development goals

The Sustainable Development Goals (SDGs), also known as the Global Goals, were adopted by the United Nations in 2015 as a universal call to action to end poverty, protect the planet, and ensure that by 2030 all people enjoy peace and prosperity. They represent the agreed global agenda for sustainably improving the health and wellbeing of people who live on the planet. 


How the SDGs have come about 


The goals have evolved over the lifetime of the United Nations and have an intimate connection with the Declaration of Human Rights ...



1950s/1960s : It fell to the WHO to address the immediate health issues facing the world during the chaos following the Second World War. The first challenge was to deal with the millions of displaced people and then, during the 1950s and 1960s, WHO was able to initiate a series of worldwide immunisation programmes. 


1970s : The Alma Ata Declaration : Thinking began to turn to questions about the best way to provide services for the population as a whole and the very important role of Primary Care was recognised. This was crystalised in the Alma Ata Declaration where primary care was seen as key to the goal of attaining Health for All. 


1980s/1990sHealth for All by the Year 2000 : In 1981 the World Health Assembly built on the Ama Ata Declaration and launched the "Health for All by the year 2000 Global Health Strategy" adopting 38 targets for achievement. 


2000 /2015 : Millenium Development Goals : By the time the millenium approached it had been recognised that Health for All could not be achieved by health services alone and other sectors needed to be involved. As a consequence, responsibility for the strategy passed to the United Nations itself, which adopted the Millenium Development Goals to be achieved by 2015. 


2016/2030 : Sustainable Development Goals : Following a worldwide consultation on "The World We Want", new goals for achievement by 2030 were adopted - the Sustainable Development Goals. These include the need for action on climate change and pollution in order to maintain a balanced ecosystem that is sustainable and on which our lives depend. 


How to achieve the goals 


There are two broad approaches used to achieve the goals.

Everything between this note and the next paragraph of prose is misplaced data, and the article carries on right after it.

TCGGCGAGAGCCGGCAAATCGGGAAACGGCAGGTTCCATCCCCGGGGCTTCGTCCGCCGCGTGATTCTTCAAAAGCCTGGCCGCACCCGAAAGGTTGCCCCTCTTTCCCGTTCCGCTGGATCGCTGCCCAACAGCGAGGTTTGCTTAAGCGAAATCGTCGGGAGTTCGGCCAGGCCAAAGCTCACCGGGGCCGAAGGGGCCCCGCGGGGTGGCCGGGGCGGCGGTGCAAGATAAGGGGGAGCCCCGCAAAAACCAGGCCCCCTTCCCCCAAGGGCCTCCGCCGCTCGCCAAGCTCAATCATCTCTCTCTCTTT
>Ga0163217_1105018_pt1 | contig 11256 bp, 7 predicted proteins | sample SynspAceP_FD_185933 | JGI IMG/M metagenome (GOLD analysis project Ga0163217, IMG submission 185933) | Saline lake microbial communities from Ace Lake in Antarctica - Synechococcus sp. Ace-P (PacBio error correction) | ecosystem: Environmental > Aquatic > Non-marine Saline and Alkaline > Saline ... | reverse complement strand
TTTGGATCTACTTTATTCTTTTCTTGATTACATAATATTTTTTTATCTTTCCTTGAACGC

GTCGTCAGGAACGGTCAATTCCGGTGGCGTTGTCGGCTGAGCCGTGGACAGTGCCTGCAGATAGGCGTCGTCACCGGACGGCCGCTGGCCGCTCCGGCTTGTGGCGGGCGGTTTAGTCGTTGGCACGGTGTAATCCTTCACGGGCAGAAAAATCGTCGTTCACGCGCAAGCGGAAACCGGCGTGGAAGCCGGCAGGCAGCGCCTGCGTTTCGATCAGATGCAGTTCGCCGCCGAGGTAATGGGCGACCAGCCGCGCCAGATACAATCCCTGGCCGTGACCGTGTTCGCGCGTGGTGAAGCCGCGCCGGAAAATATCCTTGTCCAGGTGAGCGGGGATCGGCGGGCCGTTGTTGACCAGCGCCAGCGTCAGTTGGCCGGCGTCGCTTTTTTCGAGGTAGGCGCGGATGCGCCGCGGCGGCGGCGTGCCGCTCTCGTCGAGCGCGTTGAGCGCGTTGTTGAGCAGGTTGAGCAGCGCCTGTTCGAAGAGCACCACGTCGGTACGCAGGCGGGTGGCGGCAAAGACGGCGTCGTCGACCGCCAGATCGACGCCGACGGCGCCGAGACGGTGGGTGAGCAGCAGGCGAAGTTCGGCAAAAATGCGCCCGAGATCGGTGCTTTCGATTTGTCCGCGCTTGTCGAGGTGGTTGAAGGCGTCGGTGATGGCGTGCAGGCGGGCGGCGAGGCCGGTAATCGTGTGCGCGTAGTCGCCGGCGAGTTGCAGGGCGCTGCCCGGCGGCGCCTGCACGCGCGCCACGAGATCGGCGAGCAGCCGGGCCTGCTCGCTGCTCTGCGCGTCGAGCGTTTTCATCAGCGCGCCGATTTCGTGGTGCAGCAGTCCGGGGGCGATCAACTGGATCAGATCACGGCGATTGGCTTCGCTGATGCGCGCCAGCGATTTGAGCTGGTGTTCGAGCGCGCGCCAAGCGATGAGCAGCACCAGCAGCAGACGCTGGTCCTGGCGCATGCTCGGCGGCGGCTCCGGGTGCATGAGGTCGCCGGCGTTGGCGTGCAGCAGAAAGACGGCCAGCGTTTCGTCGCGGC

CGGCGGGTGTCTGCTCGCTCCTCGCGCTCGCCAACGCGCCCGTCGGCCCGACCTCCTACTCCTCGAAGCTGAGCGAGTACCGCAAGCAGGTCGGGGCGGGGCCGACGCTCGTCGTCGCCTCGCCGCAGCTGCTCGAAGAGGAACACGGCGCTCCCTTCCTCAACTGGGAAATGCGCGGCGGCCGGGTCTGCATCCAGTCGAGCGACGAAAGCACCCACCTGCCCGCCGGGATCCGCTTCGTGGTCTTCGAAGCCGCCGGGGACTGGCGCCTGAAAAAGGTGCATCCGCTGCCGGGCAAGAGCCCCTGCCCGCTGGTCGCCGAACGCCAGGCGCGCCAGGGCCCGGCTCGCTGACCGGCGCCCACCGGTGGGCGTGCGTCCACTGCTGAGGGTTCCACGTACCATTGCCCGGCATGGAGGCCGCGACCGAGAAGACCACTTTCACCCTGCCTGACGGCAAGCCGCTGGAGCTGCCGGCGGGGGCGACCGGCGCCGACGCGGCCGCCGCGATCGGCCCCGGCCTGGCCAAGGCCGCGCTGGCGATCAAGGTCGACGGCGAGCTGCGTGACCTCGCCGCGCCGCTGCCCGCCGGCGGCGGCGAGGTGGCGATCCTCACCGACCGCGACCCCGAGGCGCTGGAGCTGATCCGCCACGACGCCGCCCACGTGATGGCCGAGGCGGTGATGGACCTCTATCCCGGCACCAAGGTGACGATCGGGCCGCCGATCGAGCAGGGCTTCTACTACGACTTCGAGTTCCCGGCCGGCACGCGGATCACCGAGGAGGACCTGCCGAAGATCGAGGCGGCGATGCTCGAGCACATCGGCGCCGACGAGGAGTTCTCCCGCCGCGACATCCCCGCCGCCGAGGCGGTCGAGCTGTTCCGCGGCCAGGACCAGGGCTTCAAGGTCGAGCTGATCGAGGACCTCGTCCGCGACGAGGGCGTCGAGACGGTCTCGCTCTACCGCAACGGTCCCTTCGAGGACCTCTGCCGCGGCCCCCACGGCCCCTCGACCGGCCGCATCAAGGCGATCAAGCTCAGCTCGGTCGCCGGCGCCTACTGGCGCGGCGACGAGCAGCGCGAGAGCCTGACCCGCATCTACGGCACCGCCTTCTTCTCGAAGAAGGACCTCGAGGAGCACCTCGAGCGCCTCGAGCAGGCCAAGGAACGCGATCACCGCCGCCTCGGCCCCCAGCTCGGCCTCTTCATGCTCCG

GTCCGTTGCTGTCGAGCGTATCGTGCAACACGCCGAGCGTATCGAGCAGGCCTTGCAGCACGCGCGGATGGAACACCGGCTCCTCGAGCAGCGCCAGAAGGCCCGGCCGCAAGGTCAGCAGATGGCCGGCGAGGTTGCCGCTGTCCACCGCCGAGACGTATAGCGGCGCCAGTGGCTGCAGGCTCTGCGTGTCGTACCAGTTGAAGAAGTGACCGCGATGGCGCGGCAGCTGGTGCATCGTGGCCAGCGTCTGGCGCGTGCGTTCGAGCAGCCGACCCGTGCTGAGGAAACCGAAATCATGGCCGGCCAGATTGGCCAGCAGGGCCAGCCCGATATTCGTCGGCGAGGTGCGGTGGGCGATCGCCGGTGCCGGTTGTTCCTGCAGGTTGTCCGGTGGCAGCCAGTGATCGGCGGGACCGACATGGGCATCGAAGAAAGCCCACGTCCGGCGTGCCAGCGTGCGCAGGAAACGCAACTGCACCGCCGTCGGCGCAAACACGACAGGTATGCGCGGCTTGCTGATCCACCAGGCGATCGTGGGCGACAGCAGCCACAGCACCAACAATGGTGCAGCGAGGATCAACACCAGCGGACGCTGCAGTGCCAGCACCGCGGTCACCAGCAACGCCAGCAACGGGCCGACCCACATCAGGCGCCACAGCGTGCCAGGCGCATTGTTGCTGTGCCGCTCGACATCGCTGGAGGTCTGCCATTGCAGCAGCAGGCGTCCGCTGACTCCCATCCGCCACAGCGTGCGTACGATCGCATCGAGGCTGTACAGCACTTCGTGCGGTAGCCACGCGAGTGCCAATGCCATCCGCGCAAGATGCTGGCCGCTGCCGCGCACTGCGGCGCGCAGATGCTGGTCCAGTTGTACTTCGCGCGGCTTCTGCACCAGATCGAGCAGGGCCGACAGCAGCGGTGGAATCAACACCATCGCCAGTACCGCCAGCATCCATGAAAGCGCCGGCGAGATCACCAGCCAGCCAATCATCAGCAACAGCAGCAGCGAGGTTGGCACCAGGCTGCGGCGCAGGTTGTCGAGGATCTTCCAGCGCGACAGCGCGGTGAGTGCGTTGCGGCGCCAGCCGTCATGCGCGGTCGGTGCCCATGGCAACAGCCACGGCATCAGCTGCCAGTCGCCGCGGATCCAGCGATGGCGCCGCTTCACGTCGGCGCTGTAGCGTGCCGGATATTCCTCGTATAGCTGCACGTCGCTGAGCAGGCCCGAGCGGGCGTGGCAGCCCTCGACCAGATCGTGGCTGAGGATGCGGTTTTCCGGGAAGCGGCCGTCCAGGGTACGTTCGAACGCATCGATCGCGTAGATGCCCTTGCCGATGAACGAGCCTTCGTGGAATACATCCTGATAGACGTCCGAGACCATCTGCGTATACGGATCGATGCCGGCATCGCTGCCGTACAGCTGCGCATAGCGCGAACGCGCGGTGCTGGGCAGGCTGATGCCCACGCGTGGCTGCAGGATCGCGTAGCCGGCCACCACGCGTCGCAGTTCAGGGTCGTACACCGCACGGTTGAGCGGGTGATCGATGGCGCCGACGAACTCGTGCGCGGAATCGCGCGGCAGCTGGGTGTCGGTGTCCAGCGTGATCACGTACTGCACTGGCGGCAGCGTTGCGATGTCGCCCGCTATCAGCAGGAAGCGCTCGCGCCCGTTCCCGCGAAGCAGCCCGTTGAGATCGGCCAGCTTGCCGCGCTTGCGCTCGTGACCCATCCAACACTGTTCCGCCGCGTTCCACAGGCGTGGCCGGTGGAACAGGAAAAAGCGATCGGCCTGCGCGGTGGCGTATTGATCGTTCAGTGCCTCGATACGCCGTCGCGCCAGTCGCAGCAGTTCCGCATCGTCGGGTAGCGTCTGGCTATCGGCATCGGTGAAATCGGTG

Vertical Approach


This is a top down approach focused on a very specific objective e.g. eliminating a particular disease. This approach has often been used in immunisation programmes. Local health systems are not involved in the programme very much and it does not influence other aspect of health. Its advantage is that it is very focused on one particular problem. 


Horizontal approach


This involves communities and their services. Thinking took place in the 1980s about mechanisms to engage the actors involved in health creation and the treatment of ill health lead to the concept of Healthy Settings. This was set out in the Ottawa Charter for Health Promotion in 1986. It was based on the notion that “Health is created and lived by people within the settings of their everyday life; where they learn, work, play and love”. 


Settings can normally, therefore, be identified as having physical boundaries, a range of people with defined roles, and an organizational structure. Examples include Healthy Schools and Healthy Workplaces


On a larger scale, the concept of a Health City was taken up in Europe beginning in 1988 as the WHO Healthy Cities Project. The approach quickly caught the imagination of professionals, politicians and citizens to become a movement and networks were developed in Europe (including the UK) and worldwide



To find out who in Wessex is involved in work on a particular SDG, click on the SDG in which you are interested.